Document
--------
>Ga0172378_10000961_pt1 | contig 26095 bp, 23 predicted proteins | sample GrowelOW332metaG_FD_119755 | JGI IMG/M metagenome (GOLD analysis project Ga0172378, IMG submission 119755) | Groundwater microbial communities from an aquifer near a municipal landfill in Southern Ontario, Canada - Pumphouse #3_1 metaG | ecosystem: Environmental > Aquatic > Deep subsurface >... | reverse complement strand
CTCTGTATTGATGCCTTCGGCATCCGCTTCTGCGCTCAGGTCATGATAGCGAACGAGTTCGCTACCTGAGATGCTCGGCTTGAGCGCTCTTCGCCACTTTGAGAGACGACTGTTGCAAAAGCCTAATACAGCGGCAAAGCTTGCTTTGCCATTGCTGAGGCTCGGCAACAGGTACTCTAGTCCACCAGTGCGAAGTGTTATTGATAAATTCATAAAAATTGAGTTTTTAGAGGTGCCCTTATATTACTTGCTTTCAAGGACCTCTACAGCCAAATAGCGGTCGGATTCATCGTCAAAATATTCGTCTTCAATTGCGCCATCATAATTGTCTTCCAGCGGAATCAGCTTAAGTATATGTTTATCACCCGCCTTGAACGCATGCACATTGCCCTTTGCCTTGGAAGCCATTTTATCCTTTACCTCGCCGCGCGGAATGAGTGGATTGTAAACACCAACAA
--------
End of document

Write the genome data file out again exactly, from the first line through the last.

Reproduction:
>Ga0172378_10000961_pt1 | contig 26095 bp, 23 predicted proteins | sample GrowelOW332metaG_FD_119755 | JGI IMG/M metagenome (GOLD analysis project Ga0172378, IMG submission 119755) | Groundwater microbial communities from an aquifer near a municipal landfill in Southern Ontario, Canada - Pumphouse #3_1 metaG | ecosystem: Environmental > Aquatic > Deep subsurface >... | reverse complement strand
CTCTGTATTGATGCCTTCGGCATCCGCTTCTGCGCTCAGGTCATGATAGCGAACGAGTTCGCTACCTGAGATGCTCGGCTTGAGCGCTCTTCGCCACTTTGAGAGACGACTGTTGCAAAAGCCTAATACAGCGGCAAAGCTTGCTTTGCCATTGCTGAGGCTCGGCAACAGGTACTCTAGTCCACCAGTGCGAAGTGTTATTGATAAATTCATAAAAATTGAGTTTTTAGAGGTGCCCTTATATTACTTGCTTTCAAGGACCTCTACAGCCAAATAGCGGTCGGATTCATCGTCAAAATATTCGTCTTCAATTGCGCCATCATAATTGTCTTCCAGCGGAATCAGCTTAAGTATATGTTTATCACCCGCCTTGAACGCATGCACATTGCCCTTTGCCTTGGAAGCCATTTTATCCTTTACCTCGCCGCGCGGAATGAGTGGATTGTAAACACCAACAA